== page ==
In line with the characters and storyline, the gameplay is likewise dull and convoluted. Up to four characters at a time participate in turn-based, open-area combat, using physical and magical attacks to clear the field of monsters. The concept is simple at its core--kill beasts for pleasure and profit--and it’s easy to fall into a pattern of mashing the attack button to get the fight over with.
Other features pop up to add flavor, but they often clash with what’s already there, making them difficult to fully utilize. For instance, Syrma has the unique ability to change personalities and "captivate" enemies, which clears the field of enemies by subjugating them to her will. However, it doesn't mesh well with the rest of the battle system: You don't want to captivate an enemy you're going to kill and vice versa, so a portion of your party is often left idle. Souls Z tries to make up for that with additional features--bouncing your enemies around the field to change their status boosts, for instance--but the barrage of options makes things unnecessarily confusing.
Even when a feature is actually compelling, it tends to buckle under the weight of everything around it. For example, crystal orbs are scattered around the field that cause certain status effects when characters stand near them. These can turn the tide of battle if used correctly, but you often don’t have time to think about them because too many things are going on.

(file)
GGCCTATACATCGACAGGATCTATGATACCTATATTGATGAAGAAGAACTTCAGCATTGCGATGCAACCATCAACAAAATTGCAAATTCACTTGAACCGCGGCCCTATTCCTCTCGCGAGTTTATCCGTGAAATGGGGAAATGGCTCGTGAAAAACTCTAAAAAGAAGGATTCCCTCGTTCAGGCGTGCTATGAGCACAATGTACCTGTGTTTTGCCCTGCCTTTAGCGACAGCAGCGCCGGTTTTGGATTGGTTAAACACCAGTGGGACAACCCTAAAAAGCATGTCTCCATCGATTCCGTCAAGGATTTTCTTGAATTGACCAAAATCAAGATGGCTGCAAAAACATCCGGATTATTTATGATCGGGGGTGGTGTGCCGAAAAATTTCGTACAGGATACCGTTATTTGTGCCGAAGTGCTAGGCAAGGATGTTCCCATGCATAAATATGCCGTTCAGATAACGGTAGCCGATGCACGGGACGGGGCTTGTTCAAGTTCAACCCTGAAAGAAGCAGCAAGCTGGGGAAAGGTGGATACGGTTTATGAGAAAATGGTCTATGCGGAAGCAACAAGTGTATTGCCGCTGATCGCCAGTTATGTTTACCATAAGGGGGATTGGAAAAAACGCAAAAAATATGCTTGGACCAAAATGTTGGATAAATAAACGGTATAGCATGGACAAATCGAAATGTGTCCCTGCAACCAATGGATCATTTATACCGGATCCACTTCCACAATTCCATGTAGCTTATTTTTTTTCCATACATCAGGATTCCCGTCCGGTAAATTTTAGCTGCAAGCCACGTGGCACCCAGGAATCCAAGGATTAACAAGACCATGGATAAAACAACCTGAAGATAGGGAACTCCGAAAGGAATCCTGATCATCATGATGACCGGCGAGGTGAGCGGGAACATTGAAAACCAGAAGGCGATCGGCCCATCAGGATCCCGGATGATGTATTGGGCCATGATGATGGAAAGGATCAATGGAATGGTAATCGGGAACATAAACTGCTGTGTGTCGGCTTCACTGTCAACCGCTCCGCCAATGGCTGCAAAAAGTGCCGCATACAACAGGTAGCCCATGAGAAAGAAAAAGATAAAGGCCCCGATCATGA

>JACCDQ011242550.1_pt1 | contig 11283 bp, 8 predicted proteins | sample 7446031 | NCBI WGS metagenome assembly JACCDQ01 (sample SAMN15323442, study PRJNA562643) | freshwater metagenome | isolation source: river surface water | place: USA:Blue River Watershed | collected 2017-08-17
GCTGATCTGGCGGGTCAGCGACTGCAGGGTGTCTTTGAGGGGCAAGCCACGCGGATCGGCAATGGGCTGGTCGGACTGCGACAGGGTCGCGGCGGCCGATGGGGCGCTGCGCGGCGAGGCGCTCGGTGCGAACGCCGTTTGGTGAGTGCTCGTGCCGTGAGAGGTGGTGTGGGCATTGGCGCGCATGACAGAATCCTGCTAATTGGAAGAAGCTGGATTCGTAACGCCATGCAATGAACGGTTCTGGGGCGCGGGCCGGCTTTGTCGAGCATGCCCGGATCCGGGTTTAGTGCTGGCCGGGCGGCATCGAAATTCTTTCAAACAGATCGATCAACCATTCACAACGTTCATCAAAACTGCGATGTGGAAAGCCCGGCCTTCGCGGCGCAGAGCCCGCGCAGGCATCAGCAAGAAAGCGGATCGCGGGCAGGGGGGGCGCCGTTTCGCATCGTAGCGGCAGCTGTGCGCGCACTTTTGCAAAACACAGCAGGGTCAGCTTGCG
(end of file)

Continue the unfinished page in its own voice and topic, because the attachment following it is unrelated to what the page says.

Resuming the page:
There’s other stuff to do when battling gets dull, such as ship fights and subjugating planets, but with mechanics even simpler than the game’s basic combat (all it takes to turn a planet into a peon is to click through a few dialogue boxes, for instance) they have a pretty short shelf life. Dedicated fans might enjoy the setup, but these distractions are far too shallow to hold interest for long--certainly not long enough to reach Souls Z's 9,999 level cap (!!!).
It's disappointing, as Souls Z has some promising elements at its core. The search for the ultimate gods is initially intriguing, and makes you wonder what will happen when they're all together again. The aforementioned power-up crystals are really cool tools, and using your enemies' romantic preferences against them is at least different. Unfortunately, the rush to cram in superfluous features covers up Souls Z's best parts, and with the remainder of its attention on strategically placed boob-clouds, fun gameplay falls by the wayside.
The result of all this is a game that is both confused and confusing, unsure what it wants to be and so convoluted that only the most dedicated Mugen Souls fan is likely to enjoy it. If you happily suffered the slings and arrows of the original, by all means, Souls Z is probably right for you. Everyone else should tread with caution, and remember this: When the highlight of a game is how colorful it is, that’s usually a bad sign.